Large amounts of rain make for an 'interesting' cranberry growth seasonSubmitted: 06/19/2017
Large amounts of rain make for an 'interesting' cranberry growth season
Dakota Sherek
Dakota Sherek

MANITOWISH WATERS - Each year brings a new challenge to the cranberry growing season.

The large amount of rain throughout the Northwoods in the past couple of months has brought with it some positives and some negatives, according to one family-owned cranberry company.

Steven Bartling has known the cranberry business his whole life. He is the fourth-generation owner of Bartling's Manitowish Cranberry, and he says this year's growth season has been interesting. 

But Bartling thinks all the rain this season has actually helped more than hurt the plants.

"It hasn't had much effect on the crop itself, because they're a pretty water-tolerant plant. They're not an aquatic plant, so they don't grow wet, but they're damp all the time, so it's been good for that," said Bartling.

Plus, Bartling says it has helped the overall water levels, too.

"Over the last 10 years or so, it's kind of been a drier time, and this has really brought our water tables back up to where the average is, so we're really fortunate for that," Bartling said. 

But that doesn't mean the rain hasn't had any effect on the crop. With the cranberry plants about to bloom, the rain is hindering the company's special "business partners."

"We're just coming into pollination and our bees...they don't work in the rain, so we need nice, warm 70-degree sunny not very windy days for our honeybees to do effective pollinating, and if it's raining, they won't be doing that," said Bartling.

Despite the slight setback, Bartling says they are still on schedule for the growing season.

"We've got no control over Mother Nature, and we just have to play every day as it comes and do our best to manage around what the day brings, so it's always a challenge."

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RHINELANDER - This time of year, winter activies start to wind down and the summer fun hasn't quite started yet.

That's why Fisher's Resort and Bar on Lake George in Rhinelander enjoys having it's annual ice golf tournament each year.

"In year's past, March is always kind of a slower season up here in the Northwoods so we figured we'd create an event and put efforts towards a local organization," said Fisher's Resort and Bar owner, Russ Fisher.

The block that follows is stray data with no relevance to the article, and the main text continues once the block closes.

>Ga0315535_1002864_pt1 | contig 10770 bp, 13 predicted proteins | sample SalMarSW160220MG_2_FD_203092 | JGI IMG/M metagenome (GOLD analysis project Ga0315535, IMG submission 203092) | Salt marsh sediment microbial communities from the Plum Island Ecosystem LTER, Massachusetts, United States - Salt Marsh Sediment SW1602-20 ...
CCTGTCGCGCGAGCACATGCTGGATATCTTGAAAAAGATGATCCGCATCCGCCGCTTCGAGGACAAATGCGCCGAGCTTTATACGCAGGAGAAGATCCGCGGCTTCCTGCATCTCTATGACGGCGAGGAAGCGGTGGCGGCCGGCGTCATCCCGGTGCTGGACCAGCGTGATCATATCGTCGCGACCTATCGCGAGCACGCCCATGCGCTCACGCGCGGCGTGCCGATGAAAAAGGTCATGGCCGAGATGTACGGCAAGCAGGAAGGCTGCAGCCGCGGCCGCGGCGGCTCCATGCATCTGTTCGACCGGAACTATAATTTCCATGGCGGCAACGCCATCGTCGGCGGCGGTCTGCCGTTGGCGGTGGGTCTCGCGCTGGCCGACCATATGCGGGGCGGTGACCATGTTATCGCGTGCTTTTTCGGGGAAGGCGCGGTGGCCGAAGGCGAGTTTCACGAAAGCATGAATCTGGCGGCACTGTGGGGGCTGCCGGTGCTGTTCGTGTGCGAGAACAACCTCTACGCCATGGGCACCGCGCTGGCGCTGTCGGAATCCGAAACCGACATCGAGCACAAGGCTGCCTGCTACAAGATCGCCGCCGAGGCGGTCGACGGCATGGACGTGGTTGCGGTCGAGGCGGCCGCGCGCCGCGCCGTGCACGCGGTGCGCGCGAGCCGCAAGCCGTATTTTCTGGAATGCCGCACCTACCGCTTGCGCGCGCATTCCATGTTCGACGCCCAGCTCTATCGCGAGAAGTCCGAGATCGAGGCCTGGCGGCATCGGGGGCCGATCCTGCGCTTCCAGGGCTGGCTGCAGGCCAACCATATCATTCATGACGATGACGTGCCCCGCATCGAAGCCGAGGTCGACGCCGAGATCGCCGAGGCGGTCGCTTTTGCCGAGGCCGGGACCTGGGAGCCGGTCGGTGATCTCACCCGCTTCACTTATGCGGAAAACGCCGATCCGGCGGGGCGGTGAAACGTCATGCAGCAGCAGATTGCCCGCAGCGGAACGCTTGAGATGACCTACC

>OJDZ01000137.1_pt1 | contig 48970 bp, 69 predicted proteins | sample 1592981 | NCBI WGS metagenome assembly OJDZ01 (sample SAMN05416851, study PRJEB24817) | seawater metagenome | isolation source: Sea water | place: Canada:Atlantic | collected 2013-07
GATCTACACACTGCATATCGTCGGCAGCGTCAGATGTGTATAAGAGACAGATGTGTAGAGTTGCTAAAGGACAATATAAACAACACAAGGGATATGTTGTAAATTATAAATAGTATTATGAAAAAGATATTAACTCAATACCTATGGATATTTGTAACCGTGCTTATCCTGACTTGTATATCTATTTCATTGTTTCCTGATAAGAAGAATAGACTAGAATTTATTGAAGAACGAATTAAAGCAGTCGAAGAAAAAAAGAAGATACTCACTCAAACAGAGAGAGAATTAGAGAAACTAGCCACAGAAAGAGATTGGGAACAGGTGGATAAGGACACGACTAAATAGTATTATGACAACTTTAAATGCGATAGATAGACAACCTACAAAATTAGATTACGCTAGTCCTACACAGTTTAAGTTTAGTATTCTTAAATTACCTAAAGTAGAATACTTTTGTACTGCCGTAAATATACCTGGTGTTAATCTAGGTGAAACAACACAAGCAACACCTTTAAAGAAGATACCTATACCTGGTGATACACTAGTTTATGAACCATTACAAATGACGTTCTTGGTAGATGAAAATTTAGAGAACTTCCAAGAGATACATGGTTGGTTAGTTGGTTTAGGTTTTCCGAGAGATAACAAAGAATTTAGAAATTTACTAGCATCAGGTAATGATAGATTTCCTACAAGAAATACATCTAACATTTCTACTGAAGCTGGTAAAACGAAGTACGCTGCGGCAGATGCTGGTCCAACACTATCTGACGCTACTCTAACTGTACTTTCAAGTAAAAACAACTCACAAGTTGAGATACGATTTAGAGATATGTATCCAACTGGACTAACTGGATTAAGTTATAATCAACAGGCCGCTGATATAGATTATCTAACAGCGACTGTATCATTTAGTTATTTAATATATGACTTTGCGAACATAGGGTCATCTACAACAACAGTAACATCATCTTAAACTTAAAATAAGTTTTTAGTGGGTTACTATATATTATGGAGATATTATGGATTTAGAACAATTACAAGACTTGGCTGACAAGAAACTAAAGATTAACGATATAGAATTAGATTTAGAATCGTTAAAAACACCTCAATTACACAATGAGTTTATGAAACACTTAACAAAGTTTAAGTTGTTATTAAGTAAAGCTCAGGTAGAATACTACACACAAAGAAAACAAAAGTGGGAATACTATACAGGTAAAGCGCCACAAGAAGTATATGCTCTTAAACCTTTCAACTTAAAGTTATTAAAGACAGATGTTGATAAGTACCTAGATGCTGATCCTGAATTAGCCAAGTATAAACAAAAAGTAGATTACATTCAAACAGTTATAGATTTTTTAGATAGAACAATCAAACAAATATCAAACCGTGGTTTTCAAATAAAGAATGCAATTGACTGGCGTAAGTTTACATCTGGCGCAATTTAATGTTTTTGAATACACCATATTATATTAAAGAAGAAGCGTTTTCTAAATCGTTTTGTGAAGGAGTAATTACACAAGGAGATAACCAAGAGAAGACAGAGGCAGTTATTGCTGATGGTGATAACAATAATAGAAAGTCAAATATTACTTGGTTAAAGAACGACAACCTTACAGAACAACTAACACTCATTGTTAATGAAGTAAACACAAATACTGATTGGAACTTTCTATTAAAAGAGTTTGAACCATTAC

That local organization they raise money for is the Hodag Sno-trails snowmobile club.

This year, the tournament had it's biggest turn out.

30 teams came to play, including first timer Dennis Herrmann who lives right across the lake.

"This has nothing to do with golf, I can tell you that right now. But it's a challenge for all the obvious reasons. But you do it for the charity, you do it for the fun and it gives everybody the chance to get out," said Herrmann.

This year they cut it down from 18 holes to 13 so people could get inside faster to enjoy the chili and the raffle items after their round of golf.

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The Granite Peak Ski Area in Wausau decided to combine the two and host an annual brew fest. 

Andy Ledesma is the head brewer at Red Eye Brewing Company in Wausau. The Granite Peak Brew Fest is one of the many perks of his job.

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He definitely wasn't alone serving more than 40 beers on Saturday. 

Jeff Geurink works for South Shore Brewery in Ashland. They've been around for 20 years, but they wanted to make this brew fest a part of their line up.

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Something everyone will remember from the brew fest was the set-up.

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"I think it definitely helped that when they get to the bottom of the hill, you see a bunch of beer," said beer salesman Jesse Bartnik.

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This year's kindness week in Eagle River wrapped up Friday with a musical assembly with Dave Dall.

Throughout the week, students were challenged to do random acts of kindness.

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Kryder is under investigation by the Lincoln County Sheriff's Office.

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